What if we could build a giant mirror in space to deflect the sun's energy? Or inject sulfur into the stratosphere to cool the earth? Scientists are examining such sci-fi methods as a gigantic Plan B should efforts to end carbon emissions fail. Geoengineering, as the field is called, involves rearranging the environment on a planetary scale. The best-known idea involves the so-called space mirrors. Roger Angel, an astronomer at the University of Arizona, suggests putting trillions of small, ultra-thin lenses into orbit, enough to form a cylindrical cloud with a diameter half the size of the Earth's equator and a length of 60,000 miles. Placed 1.5 million km above the Earth's surface, the massive mirror would reduce the amount of sunlight reaching the planet by about 2%, which Angel believes would be enough to offset a significant amount of warming. Implementing this plan would be no mean feat: the mirrors would collectively weigh 20 million tons and cost trillions of dollars. And to get all those lenses into orbit, we'd have to launch rockets every five minutes for 10 years.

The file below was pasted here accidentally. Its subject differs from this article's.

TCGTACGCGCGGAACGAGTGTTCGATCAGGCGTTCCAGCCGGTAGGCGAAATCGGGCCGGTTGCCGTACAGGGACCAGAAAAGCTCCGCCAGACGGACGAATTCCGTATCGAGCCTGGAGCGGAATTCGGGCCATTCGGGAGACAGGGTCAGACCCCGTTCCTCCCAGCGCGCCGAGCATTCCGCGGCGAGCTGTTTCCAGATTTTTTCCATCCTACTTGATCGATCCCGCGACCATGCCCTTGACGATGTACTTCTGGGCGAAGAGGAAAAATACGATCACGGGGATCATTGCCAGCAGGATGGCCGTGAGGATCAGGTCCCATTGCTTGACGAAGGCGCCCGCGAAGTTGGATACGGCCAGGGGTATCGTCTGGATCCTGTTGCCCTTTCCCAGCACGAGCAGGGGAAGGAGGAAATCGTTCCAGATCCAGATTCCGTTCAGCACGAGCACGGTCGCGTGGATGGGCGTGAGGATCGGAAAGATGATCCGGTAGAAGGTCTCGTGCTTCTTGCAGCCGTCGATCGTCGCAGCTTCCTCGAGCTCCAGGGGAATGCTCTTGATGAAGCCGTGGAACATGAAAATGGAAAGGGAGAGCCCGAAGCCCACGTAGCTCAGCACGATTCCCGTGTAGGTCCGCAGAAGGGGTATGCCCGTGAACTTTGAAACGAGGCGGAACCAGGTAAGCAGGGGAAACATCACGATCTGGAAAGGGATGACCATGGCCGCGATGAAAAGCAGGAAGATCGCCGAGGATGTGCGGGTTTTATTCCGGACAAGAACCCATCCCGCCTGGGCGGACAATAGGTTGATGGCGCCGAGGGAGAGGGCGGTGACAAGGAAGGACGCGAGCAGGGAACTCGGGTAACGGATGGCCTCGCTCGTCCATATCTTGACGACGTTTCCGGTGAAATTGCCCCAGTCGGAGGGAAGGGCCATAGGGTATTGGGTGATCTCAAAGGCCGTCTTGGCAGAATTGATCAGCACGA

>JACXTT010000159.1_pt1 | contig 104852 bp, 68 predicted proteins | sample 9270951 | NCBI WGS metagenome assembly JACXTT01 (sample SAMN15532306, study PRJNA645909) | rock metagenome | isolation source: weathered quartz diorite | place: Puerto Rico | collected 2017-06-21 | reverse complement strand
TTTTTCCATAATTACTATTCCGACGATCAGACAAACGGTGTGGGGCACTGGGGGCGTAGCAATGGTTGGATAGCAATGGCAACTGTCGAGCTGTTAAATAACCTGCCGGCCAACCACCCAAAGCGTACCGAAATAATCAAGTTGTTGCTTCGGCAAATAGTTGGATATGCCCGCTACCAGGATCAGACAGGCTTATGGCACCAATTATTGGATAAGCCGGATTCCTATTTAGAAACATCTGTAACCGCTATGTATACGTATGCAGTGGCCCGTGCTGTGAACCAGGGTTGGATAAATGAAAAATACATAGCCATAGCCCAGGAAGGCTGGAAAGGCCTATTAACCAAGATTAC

Writing in the journal Climate Change last August, Nobel Prize-winning meteorologist Paul Crutzen theorized that by pumping a huge amount of sulfur dioxide into the stratosphere, we could create a layer of sulfates that would reflect sunlight. Since the Earth itself reflects about 30% of sunlight back into orbit, increasing the reflectivity of the planet just slightly could be enough to counter warming. There's historical evidence that this would workwhen Mount Pinatubo in the Philippines erupted in 1991, spewing sulfur into the atmosphere, temperatures around the world dropped for two years. Of course there's a catch: sulfur dioxide is a main cause of acid rain and a respiratory irritant. We'd have a cooler but dirtier Earth.
Such strategies may sound implausible, but the president of the prestigious National Academy of Sciences recommended exploring geoengineering options last year. That these far-out ideas are getting a serious hearing in mainstream science is a measure of how desperate the battle against climate change is becoming.
This is an extended version of the article that originally appeared in TIME Magazine.